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375 Conclusions: Distribution of Knowledge and Varieties, and Challenges to Teach New Generations This chapter addresses indigenous management of agrodiversity focusing on the case of Kaiabi peanuts as guided b y three primary research questions: (1) How is knowledge of names for crop varieties distributed within an indigenous society? (2) How is crop diversity distributed among farmers fields? and (3) How do changes in knowledge transmission systems impact the use and maintenance of indigenous agrodiversity? The results of this chapter confirm what is already well documented in the literature: indigenous societies are not uniform regarding the distribution of knowledge about plants among their members, presenti ng variations within subgroups of individuals (Zent and Maffi, 2007). About half of the informants reached consensus upon the names for peanut varieties, providing more homogeneous answers for the knowledge test. The remaining informants, however, showed l ower levels of knowledge for the names of the varieties. For traditional peanut varieties, females, elders, and those committed to perform management practices (i.e. selection) held greater knowledge about the names for peanut varieties. Hence, the use of knowledge tests about the names for crop varieties proved to be effective as a proxy for crop diversity management knowledge and practice. On the other hand, those engaged in paid jobs, mostly youngsters, who were less experienced with the crop showed low er acquaintance with names for peanut varieties. Also, shamans and non shamans showed no differences in knowledge about the names for varieties from each other However, one single shaman performed above average in the knowledge tests about both traditiona l and newly created varieties. It is important to note that for analyzing subgroups of individuals, quantitative approaches did not always suffice to reveal distinctiveness or similarities. Hence, it is necessary to articulate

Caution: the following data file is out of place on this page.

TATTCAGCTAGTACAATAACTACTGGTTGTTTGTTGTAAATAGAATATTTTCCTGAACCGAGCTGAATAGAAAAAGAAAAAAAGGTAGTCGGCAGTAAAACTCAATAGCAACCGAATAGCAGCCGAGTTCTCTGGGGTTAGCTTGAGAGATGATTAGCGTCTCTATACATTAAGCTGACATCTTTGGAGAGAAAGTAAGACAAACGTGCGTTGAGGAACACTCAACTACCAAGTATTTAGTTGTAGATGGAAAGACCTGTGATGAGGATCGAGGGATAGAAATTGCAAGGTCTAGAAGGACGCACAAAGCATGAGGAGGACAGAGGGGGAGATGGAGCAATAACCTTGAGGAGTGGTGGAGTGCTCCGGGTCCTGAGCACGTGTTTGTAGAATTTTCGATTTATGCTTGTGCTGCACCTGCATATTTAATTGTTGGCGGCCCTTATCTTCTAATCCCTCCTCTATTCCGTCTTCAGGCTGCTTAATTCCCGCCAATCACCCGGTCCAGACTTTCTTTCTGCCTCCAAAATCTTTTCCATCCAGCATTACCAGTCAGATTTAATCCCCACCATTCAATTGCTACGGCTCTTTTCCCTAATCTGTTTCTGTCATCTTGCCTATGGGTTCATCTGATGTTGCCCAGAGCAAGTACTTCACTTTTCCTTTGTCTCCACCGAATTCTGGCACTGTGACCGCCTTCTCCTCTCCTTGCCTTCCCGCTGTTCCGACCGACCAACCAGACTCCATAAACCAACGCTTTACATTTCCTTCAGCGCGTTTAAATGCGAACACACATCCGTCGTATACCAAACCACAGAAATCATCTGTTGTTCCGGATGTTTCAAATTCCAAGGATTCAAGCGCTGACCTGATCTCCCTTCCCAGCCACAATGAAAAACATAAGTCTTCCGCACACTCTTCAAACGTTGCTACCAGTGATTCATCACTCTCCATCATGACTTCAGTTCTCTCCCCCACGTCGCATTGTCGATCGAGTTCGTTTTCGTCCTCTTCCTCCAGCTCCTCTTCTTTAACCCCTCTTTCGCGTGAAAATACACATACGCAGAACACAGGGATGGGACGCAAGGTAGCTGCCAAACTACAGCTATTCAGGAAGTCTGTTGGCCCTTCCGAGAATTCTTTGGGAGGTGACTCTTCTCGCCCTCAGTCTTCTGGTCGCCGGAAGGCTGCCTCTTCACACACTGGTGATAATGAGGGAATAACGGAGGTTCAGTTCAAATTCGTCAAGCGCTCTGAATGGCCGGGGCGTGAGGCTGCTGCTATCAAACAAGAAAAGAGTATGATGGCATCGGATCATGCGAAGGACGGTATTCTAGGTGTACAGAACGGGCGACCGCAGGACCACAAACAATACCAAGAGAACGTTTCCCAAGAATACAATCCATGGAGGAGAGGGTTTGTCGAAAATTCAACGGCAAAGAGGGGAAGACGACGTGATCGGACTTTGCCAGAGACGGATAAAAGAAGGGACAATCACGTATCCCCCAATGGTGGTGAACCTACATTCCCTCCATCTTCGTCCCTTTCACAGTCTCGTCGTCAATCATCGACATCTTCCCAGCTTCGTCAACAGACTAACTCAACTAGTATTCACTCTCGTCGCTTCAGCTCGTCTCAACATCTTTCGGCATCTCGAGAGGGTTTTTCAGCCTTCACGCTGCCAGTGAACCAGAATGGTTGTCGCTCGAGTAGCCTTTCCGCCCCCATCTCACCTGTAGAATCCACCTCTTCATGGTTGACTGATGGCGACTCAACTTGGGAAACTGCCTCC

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376 approaches involving both qua ntitative and qualitative methods. Moreover, life histories contributed critical facts for explaining individual decisions or behaviors related to knowledge about the name for peanut varieties and the rationale for crop diversity management (Nazarea, 2005; Heckler and Zent, 2008). Knowledge about the names for specific traditional peanut varieties and their presence in farmers fields presented a similar distribution pattern. Some varieties names were well known by most informants, followed by a group of moderately known varieties, and a third group of varieties whose names were poorly known by most participants in the research. Likewise, the distribution of traditional peanut varieties in farmers fields revealed a gradient from common to rare traditional varieties. In general the distribution of both agreement upon the names for varieties and their presence in farmers fields varied similarly. The distribution of varieties varied significantly across fields belonging to different families and villages, a nd according to the way seed management systems were organized. Moreover, while most families kept a collection of a limited number of traditional peanut varieties, there were a few families dedicated to keep most varieties (Salick et al, 1997; Brush, 2004). Remarkably, such collections are dynamic, with losses and additions (Brush, 2004; Emperaire, 2004). Another point that deserves attention for its conceptual relevance is the unit of analysis. Addressing distinct levels of aggregation of information, th is research demonstrated the intimate relationship between nuclear and expanded families for dealing with indigenous agrodiversity management (see also chapter 4). Knowledge about names for peanut varieties increased from individuals to nuclear family to e xpanded families with the distribution of varieties in the fields following a similar pattern. Therefore, knowledge and seeds can be mobilized for informing new